Epidermotropic Cutaneous Metastasis of Colonic Adenocarcinoma Presenting as a Sister Mary Joseph Nodule

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1 Scopus citations


The Sister Mary Joseph nodule is a metastatic umbilical lesion that is seen in 1%-3% of intra-abdominal and pelvic malignancies. Cutaneous metastasis of visceral malignancies is rare and has characteristic dermal or subcutaneous involvement on histopathologic examination. Epidermotropism is described as the migration of malignant cells into the epidermis and is an unusual finding in intra-abdominal malignancies and cutaneous metastases. An 81-year-old woman with a past medical history of colorectal adenocarcinoma presented to the dermatology clinic for evaluation of an enlarging, denuded umbilical mass. A tangential biopsy was obtained and sent for histopathologic examination. Histopathologic analysis demonstrated infiltration of atypical, pleomorphic cells in the dermis with spread into the epidermis, consistent with epidermotropism. An immunohistochemical panel was performed and was consistent with cutaneous metastasis of the patient's underlying adenocarcinoma. We present a case of epidermotropic cutaneous metastasis of colorectal adenocarcinoma presenting as a Sister Mary Joseph nodule, an extremely rare occurrence that has not been well-documented in the literature.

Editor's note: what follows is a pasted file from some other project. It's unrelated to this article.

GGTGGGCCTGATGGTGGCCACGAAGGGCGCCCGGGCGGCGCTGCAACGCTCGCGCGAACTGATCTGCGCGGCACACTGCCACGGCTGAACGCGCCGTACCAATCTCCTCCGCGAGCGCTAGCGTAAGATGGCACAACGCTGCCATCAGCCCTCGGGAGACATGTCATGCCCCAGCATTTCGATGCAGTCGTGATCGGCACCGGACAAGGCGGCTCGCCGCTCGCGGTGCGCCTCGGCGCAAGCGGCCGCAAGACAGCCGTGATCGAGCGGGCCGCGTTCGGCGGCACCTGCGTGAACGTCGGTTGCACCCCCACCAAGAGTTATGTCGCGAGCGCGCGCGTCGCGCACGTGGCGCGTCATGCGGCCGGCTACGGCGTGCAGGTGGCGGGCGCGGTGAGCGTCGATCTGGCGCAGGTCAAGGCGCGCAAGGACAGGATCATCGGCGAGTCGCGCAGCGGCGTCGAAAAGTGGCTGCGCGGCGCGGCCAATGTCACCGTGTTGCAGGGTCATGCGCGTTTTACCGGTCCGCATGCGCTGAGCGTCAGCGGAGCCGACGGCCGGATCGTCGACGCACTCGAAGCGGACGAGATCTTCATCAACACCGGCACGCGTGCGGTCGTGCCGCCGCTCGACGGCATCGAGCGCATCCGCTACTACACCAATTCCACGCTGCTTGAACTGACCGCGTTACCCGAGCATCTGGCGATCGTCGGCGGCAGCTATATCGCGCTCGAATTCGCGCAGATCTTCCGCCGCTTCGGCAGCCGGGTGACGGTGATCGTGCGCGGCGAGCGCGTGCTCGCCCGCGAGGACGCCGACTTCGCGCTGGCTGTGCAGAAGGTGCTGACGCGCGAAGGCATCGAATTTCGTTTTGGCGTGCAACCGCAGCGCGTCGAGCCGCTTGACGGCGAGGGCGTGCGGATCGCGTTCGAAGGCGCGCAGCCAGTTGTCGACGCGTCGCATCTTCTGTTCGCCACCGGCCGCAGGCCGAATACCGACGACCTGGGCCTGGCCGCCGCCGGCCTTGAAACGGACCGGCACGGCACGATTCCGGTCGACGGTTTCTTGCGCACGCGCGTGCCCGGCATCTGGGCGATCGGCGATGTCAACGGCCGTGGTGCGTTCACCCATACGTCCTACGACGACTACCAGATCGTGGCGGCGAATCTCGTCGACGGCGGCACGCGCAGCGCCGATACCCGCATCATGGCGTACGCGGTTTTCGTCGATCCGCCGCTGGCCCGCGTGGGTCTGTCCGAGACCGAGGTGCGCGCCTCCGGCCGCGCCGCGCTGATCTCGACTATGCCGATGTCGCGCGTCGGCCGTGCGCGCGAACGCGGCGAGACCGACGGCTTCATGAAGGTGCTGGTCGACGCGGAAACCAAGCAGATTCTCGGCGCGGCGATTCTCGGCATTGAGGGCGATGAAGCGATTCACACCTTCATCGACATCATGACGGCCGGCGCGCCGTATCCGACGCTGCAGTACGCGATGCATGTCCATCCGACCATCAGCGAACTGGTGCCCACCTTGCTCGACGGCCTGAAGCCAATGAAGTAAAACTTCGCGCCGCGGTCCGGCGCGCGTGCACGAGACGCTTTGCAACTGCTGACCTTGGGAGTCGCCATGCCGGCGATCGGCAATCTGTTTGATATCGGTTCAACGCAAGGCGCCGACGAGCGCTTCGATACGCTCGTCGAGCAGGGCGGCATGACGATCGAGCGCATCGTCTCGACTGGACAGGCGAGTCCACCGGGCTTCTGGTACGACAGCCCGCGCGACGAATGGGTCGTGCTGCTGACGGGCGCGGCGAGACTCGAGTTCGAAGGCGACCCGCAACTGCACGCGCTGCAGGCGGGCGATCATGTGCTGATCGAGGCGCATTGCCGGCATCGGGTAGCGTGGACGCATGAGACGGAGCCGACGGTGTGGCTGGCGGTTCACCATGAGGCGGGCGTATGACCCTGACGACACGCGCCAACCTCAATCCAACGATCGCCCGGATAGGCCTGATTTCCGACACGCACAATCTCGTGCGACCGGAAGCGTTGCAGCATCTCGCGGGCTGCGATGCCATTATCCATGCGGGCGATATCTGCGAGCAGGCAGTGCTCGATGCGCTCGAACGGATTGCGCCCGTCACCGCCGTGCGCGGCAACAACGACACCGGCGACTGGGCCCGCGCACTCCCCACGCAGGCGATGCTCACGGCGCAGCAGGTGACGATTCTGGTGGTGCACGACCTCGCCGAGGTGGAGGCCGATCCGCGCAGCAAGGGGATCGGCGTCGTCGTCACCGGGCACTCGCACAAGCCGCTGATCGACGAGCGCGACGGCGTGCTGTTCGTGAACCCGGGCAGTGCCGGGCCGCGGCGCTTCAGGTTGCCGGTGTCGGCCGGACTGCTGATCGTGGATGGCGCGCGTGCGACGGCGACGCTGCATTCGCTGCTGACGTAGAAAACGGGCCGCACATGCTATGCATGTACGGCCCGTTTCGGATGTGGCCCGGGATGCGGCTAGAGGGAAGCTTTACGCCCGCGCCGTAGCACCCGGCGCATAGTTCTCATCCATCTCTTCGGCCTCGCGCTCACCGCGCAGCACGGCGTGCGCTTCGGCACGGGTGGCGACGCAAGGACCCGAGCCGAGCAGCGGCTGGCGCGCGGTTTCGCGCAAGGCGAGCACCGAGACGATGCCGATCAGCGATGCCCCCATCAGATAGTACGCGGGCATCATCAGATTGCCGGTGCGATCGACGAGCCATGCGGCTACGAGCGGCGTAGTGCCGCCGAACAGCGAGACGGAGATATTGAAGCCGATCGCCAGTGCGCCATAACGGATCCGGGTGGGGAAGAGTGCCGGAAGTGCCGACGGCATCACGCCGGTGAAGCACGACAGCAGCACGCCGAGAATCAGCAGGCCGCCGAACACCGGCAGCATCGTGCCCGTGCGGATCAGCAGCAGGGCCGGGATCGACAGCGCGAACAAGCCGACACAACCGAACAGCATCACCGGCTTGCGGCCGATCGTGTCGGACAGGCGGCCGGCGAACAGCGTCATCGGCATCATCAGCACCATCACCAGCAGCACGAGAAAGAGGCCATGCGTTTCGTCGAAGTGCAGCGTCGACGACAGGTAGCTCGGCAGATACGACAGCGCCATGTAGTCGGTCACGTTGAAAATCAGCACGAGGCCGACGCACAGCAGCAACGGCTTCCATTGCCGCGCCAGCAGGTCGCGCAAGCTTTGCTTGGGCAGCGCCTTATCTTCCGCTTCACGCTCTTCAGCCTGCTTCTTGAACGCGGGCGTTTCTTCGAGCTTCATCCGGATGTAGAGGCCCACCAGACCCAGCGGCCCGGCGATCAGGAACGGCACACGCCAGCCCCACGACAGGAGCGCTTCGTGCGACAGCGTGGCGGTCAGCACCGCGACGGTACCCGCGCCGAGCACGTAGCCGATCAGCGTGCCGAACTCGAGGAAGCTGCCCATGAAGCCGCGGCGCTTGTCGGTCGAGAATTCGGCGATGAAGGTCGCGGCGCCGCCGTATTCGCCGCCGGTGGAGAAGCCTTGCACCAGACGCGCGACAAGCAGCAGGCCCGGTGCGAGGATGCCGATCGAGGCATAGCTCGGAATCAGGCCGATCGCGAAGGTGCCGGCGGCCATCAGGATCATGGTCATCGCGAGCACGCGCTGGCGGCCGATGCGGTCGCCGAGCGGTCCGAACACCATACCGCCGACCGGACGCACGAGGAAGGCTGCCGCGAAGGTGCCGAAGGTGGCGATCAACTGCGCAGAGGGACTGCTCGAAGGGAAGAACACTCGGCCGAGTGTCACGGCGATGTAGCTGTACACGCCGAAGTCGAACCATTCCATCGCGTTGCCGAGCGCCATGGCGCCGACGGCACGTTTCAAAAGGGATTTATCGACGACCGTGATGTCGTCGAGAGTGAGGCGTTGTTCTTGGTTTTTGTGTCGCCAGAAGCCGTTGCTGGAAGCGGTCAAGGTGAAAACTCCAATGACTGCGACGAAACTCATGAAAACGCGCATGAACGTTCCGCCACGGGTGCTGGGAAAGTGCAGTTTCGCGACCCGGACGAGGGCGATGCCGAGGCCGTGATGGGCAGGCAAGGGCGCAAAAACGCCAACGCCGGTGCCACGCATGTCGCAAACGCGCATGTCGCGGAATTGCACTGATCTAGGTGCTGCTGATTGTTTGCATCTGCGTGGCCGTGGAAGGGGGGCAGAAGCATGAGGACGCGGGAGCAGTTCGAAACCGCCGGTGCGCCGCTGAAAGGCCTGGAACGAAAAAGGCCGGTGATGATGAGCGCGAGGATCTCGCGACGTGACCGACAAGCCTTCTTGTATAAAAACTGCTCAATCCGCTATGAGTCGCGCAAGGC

Original languageEnglish (US)
Pages (from-to)828-830
Number of pages3
JournalAmerican Journal of Dermatopathology
Issue number11
StatePublished - Nov 1 2022


  • Sister Mary Joseph nodule
  • cutaneous metastasis of colonic adenocarcinoma
  • dermatopathology
  • epidermotropism

ASJC Scopus subject areas

  • Pathology and Forensic Medicine
  • Dermatology


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